Sunday, November 30, 2014

Giving Thanks For The Simple Things In Life

Living and working abroad comes with so many perks-- exposure to a new culture, meeting new people, eating new foods, seeing new things. It also comes with it's fair share of downfalls-- homesickness, missing the life milestones of family and friends, spending holidays thousands of miles away.

Since leaving Ohio almost three years ago, I've spent every holiday (except Christmas) abroad at least once. I haven't attended an Easter service in English in three years and I forget what it's like to be cold on Halloween. Despite the fact that I've now spent Thanksgiving away from home three times, it hasn't gotten any easier. 

Part of the struggle is that neither Honduras nor Brazil actually celebrates Thanksgiving. It's hard to feel like a holiday is approaching when the majority of the people around you don't know or care that it's approaching. 

Part of the struggle is that Thanksgiving is such a family oriented holiday, and yet I find myself far, far away from my family.

But the good news is that I'm not alone here in Rio and I wasn't alone in Honduras. I made incredible friends in both countries-- some of them North Americans, some of them Hondurans or Brazilians. People who understand the difficulties of being away from your family and friends for so long and during such meaningful times. People who have taken me under the wing and welcomed me into their country.

So while my Thanksgivings have been less than traditional, they've become more and more reflective of the lifestyle I've come to love-- a blending of cultures coming together to celebrate the differences and similarities in all of us.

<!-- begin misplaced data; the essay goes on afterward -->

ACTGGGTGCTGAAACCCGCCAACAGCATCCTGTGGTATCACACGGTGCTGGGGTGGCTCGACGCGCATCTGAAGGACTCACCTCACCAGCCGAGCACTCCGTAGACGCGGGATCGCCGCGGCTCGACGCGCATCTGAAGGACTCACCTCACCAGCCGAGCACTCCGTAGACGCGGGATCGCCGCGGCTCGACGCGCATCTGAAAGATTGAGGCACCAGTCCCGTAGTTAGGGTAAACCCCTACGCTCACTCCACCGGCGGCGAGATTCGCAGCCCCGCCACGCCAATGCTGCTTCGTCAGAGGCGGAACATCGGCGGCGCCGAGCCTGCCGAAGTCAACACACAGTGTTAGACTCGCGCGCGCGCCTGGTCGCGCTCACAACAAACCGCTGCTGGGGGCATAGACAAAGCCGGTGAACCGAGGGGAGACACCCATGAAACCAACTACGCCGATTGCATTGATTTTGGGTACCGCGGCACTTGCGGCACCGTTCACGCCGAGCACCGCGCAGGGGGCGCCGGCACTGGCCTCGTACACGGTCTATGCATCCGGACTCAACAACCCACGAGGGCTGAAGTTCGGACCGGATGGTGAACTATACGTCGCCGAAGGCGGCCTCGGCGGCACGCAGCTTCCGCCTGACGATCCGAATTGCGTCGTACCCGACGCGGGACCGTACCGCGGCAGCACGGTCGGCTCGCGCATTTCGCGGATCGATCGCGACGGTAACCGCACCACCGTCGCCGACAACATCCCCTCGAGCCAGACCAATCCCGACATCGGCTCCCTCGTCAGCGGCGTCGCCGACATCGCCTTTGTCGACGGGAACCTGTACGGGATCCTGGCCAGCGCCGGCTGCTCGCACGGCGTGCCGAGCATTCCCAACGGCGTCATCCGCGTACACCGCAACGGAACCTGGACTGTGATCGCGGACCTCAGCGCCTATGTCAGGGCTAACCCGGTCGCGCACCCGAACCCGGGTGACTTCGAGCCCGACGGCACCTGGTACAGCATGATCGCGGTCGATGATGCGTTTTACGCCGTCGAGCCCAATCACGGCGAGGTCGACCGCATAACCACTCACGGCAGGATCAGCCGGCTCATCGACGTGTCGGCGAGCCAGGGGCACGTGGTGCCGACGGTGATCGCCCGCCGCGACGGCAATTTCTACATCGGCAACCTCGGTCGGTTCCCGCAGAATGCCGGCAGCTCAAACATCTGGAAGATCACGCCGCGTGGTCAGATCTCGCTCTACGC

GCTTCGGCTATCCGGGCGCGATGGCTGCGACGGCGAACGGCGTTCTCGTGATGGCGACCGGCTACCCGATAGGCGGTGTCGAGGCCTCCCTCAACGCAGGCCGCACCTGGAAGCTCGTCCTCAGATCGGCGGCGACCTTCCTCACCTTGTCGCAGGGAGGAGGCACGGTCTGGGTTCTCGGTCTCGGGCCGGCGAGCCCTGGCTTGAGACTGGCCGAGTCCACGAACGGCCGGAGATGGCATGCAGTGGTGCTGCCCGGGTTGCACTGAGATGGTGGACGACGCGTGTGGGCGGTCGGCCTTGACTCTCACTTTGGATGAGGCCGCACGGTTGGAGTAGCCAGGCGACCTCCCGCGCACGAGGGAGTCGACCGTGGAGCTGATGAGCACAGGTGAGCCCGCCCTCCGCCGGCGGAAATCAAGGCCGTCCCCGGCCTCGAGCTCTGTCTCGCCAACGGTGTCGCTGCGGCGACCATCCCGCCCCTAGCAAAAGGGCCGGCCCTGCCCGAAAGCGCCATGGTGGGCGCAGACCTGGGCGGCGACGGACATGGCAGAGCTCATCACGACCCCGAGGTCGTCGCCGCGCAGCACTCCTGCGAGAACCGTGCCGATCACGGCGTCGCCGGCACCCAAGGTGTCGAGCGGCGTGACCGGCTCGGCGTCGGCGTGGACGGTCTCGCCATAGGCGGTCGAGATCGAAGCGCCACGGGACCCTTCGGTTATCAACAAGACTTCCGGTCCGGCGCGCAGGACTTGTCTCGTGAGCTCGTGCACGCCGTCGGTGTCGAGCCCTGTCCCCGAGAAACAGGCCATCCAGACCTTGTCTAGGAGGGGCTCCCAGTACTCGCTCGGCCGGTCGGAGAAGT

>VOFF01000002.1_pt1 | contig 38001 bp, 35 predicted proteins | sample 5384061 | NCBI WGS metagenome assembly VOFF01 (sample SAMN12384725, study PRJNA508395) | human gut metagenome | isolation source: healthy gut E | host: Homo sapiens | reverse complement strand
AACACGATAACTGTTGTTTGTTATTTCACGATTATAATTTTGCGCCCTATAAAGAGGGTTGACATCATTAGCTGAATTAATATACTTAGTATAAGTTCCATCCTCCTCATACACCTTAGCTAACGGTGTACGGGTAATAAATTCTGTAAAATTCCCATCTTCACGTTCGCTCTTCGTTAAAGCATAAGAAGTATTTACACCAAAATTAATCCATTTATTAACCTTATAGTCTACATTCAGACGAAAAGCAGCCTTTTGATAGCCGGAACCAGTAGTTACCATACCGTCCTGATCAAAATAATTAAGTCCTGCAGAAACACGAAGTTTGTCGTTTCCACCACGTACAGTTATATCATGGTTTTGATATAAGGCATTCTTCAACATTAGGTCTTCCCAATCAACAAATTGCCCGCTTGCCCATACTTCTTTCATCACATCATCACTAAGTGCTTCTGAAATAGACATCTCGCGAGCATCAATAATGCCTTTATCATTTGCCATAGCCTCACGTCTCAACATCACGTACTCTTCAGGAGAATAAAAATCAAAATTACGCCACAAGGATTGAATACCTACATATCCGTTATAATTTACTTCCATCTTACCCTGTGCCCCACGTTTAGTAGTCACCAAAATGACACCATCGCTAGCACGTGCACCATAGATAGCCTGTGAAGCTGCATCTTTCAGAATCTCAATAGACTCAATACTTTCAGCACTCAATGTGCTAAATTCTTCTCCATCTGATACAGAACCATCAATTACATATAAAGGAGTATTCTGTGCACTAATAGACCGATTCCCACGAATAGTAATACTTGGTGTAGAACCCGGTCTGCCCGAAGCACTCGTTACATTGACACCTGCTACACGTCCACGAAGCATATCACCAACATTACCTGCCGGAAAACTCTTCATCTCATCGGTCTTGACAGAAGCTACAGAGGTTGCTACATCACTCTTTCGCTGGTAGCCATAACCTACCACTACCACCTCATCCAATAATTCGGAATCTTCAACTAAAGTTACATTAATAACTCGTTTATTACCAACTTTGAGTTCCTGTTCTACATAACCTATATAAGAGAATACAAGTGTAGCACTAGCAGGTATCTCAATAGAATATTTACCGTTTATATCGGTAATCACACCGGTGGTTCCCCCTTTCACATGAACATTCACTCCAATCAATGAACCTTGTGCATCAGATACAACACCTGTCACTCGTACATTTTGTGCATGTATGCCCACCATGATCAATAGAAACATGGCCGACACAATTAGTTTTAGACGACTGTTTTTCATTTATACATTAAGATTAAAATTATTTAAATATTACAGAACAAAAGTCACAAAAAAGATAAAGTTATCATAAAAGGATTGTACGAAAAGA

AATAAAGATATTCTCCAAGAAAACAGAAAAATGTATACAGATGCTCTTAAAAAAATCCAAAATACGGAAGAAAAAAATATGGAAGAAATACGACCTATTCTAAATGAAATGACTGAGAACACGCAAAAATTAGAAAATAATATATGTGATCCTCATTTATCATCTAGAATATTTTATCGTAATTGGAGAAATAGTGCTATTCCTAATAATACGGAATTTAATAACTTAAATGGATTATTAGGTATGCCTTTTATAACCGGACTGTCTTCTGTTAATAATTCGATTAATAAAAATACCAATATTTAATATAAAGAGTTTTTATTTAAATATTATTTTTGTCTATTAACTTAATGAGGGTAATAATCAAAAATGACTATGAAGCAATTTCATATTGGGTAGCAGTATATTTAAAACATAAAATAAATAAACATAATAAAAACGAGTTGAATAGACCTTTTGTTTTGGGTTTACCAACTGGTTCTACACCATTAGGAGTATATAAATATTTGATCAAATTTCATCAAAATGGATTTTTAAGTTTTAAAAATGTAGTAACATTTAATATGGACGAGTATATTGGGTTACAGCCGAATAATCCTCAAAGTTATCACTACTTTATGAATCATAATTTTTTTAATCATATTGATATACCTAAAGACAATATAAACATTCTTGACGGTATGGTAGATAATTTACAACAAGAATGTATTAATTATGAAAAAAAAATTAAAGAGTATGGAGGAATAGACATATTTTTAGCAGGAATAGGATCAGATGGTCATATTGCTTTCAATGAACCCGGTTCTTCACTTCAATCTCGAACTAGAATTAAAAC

This year our table was adorned with the typical turkey, stuffing, mashed potatoes, etc, but placed right a long side the traditional dishes were Brazilian risoles and palha italiana. Last year, in Honduras, we had the typical Thanksgiving trimmings, but we also had Canadian Swiss Chalet sauce and Honduran baleadas. And when I looked around the tables, I didn't see a family that I was blood related to, but I saw a family that I had built for myself. 

Thanksgiving hasn't looked the same for me in years, but the feeling of Thanksgiving has always been present. The gratitude you feel for the people in your life, the happiness and laughter shared, the exhaustion yet pride that comes with cooking a Thanksgiving meal, the contentment you feel when you look around your crowded house and see the faces of people you care about it-- these feelings are universal. 

Thanksgiving may be an American holiday, but the sentiments are felt everywhere.

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